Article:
In a guest room at the Howard Johnson Motel in South Portland on a recent evening, three teenage girls were packing dozens of take-out containers with a hot dinner for asylum seekers living here.
One of the girls, Merdie, a sixteen-year-old from the Democratic Republic of Congo, has been living in this hotel with her family for more than a month. Speaking in Portuguese, Merdie said she and her friends help out with the cast almost every night and try to have fun while doing it.
“It’s fun,” she said. “Sometimes we put on some music, sometimes we start laughing. We work in a fun way.”
But while Merdie and his friends try to keep the atmosphere light, they are part of a very serious emergency aid response.
“I would say we are in a crisis situation,” said Kristen Dow, director of health and human services for the city of Portland. Dow said Portland’s family shelter filled up nearly two years ago and the city is now housing asylum seekers in ten motels, from Old Orchard Beach to Freeport – but she said even that might not be enough.
“I fear for what happens when this new hotel that opened in Freeport fills up,” Dow said. “Where is the next hotel?” »
Now that asylum seekers are living in motels beyond Portland, Dow said she would like to see the state step in and help coordinate aid between municipalities.
“In order for families to get the care and services they need in those individual communities, that would be a huge help,” she said.
For now, the daily work of resettling hundreds of families falls to city staff and a network of immigrant-led organizations rushing to fill the void.
One such organization is the Maine Immigrants’ Rights Coalition, which runs the food distribution program, providing a hot dinner six nights a week to 250 people. Executive Director Mufalo Chitam said he felt like he was running a multinational.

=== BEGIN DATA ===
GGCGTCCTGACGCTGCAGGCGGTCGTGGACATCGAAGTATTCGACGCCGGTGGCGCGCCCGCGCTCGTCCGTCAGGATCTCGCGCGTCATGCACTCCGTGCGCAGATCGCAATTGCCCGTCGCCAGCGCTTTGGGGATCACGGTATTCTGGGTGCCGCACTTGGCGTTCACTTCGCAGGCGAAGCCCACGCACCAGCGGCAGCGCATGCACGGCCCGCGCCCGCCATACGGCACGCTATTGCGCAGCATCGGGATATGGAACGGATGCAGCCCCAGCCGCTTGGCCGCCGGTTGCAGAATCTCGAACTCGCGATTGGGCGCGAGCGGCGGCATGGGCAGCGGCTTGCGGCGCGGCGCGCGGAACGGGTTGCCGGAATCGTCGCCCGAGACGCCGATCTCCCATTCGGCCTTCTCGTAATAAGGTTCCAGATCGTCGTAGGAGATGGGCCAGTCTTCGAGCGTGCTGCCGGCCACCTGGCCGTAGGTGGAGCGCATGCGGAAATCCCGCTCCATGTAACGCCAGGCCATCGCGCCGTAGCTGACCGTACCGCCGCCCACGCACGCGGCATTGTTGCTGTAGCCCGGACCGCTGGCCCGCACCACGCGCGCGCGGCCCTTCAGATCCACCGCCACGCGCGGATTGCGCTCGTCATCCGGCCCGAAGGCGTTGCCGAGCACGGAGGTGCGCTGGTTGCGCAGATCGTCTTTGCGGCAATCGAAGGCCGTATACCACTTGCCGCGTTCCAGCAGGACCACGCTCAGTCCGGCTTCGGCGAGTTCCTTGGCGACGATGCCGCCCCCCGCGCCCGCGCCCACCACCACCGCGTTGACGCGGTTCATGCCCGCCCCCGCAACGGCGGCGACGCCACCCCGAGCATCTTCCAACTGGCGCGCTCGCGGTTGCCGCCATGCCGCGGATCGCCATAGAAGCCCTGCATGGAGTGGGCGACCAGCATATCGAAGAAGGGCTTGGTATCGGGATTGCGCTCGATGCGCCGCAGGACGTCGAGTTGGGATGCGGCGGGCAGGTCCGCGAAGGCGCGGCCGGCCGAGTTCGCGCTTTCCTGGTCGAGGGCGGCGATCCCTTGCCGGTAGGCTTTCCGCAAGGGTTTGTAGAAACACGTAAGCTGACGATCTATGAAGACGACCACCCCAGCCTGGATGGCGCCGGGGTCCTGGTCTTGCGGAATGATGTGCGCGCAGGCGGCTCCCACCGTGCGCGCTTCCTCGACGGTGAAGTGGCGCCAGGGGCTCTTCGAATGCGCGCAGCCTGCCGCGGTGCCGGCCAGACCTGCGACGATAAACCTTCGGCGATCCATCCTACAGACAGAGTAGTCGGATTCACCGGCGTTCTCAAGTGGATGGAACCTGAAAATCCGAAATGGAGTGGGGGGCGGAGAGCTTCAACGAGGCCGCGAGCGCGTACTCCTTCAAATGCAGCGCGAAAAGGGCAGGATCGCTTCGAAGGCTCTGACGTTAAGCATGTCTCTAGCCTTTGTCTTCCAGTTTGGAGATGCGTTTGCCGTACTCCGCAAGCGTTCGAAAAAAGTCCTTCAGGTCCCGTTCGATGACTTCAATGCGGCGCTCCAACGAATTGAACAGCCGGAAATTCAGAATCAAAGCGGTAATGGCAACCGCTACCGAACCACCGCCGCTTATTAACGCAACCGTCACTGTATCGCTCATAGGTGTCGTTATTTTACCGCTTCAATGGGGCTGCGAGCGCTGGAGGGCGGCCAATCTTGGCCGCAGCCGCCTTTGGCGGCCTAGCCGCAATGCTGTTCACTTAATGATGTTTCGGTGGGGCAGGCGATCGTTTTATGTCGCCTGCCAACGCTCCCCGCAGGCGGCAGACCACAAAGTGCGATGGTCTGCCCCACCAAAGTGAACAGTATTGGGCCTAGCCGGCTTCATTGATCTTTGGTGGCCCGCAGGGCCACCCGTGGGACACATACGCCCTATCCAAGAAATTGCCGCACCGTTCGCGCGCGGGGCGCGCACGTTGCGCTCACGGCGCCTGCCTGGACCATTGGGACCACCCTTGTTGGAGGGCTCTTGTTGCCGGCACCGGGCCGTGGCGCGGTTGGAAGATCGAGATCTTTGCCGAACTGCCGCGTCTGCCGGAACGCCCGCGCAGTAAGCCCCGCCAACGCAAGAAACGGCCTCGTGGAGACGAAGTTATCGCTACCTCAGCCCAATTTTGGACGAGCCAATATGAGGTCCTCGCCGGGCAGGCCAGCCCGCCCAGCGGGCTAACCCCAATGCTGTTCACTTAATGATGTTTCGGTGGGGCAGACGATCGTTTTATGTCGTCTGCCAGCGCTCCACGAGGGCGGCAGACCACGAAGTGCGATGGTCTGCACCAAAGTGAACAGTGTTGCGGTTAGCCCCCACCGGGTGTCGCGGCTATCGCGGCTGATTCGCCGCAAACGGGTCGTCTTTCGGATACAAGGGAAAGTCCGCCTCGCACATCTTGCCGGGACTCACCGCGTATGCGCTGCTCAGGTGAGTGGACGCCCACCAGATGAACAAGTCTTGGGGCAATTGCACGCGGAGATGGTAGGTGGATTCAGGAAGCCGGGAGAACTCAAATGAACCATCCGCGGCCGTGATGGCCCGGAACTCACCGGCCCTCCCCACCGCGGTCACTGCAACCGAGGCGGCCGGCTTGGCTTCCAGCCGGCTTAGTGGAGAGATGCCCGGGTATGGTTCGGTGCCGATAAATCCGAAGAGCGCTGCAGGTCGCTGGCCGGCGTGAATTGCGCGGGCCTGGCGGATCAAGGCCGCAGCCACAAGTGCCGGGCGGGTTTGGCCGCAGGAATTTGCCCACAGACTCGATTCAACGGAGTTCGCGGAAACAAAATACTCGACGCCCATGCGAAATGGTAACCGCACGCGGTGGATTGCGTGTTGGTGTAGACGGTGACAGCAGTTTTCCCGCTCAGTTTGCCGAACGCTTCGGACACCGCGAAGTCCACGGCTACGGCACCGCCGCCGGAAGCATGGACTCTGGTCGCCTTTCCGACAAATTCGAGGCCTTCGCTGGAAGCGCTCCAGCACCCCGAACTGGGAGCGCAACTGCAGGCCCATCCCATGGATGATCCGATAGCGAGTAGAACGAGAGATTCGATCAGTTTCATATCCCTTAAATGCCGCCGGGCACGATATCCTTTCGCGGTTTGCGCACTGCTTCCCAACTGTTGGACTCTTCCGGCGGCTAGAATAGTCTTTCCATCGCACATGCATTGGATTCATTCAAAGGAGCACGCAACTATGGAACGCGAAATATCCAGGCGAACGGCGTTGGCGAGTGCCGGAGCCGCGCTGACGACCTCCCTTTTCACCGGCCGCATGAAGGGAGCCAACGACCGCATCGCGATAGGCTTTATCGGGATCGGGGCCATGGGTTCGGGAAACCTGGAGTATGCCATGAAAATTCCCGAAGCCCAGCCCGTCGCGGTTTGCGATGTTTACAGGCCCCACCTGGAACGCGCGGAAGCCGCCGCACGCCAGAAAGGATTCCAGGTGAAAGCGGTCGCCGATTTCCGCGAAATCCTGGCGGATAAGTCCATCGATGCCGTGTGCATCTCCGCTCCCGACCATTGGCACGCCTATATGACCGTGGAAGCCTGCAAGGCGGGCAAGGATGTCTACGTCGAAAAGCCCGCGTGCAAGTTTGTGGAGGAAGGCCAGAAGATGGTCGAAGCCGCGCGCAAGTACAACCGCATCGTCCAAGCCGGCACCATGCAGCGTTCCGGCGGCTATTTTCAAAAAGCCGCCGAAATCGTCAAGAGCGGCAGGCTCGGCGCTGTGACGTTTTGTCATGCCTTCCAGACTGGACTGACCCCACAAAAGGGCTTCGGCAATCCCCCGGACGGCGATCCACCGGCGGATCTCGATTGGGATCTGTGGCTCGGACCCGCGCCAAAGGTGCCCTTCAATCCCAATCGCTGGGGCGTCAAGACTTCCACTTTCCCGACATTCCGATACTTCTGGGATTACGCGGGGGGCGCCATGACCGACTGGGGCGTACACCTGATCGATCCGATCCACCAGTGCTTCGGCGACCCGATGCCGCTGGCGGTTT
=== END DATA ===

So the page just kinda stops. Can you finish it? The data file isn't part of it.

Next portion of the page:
“The supply chain and distribution channels, and then a whole transportation system that has to pick up the food,” Chitam said, describing the logistics of the food delivery operation.
But the coalition is actually a relatively small organization that is more used to advocacy than food distribution.
All of this help is needed, Chitam said, because these families must wait at least a year before they can apply for work permits, as their asylum claims are pending in a backlogged immigration court system.
“People don’t come here because they want to sit, they come here because they want to work,” she said. “They can’t work, so they can’t support their families.”
Meanwhile, several immigrant community groups have stepped in to help keep families afloat.
“We don’t have enough financial support to carry out this operation, but we still do it,” said Papy Bongibo, president of the Congolese Community of Maine, one of the organizations that helps with everything from translating bills medical conditions to the conduct of legally appointed persons. Bongibo said he and his team of half a dozen volunteers feel a duty to support new arrivals, but he wonders how long they will be able to sustain this round-the-clock effort.
“I told you about these volunteers, they have lives, they have families. We can’t keep them here forever. It’s hard,” he said.
Even as aid groups are stretched, Bongibo said word has spread that support is available in Maine, and it’s made the state a popular destination for families looking for help. a safe place to start their lives over, many of whom come from Angola and the Democratic Republic. of Congo.
And when families arrive at the Howard Johnson Hotel, Emilia Franco is one of the first people they turn to for help.
“My phone starts ringing at 8 a.m.,” Franco said. “[At] midnight, people are still calling.”
Franco is the vice president of the Angolan Community of Maine and has set up a makeshift office at the hotel where she offers case management services five days a week. She said her main goal is to help families navigate new systems, like public school, public transportation and immigration court.
But as one of the few service providers on site, Franco said she sometimes receives requests that fall well outside the typical scope of a case manager.
“Today I have someone who came here and asked me to help with homework,” she said. “I was like, this isn’t, you know, my job. But I had to explain to him how to do his homework.”
Like others in the field, Franco said the workload can be overwhelming. Still, she says, as long as families seek a better life in Maine, she considers it an obligation to help them.
“But my question is what can we do as a society, what can we do as a community, what can we do as a government, what can we do to make things better?” she said.
It is now around 10 p.m., and Merdie and her friends are handing out the last takeout containers of beans, pork stew and fufu, a cassava paste popular in many parts of Africa.
Between working long shifts delivering meals and starting high school in a new country, Merdie faces a lot. But she said she was happy because going to the United States was what she and her family wanted the most.
“We achieved our goal by the grace of God,” she said. “Because coming here was not easy.”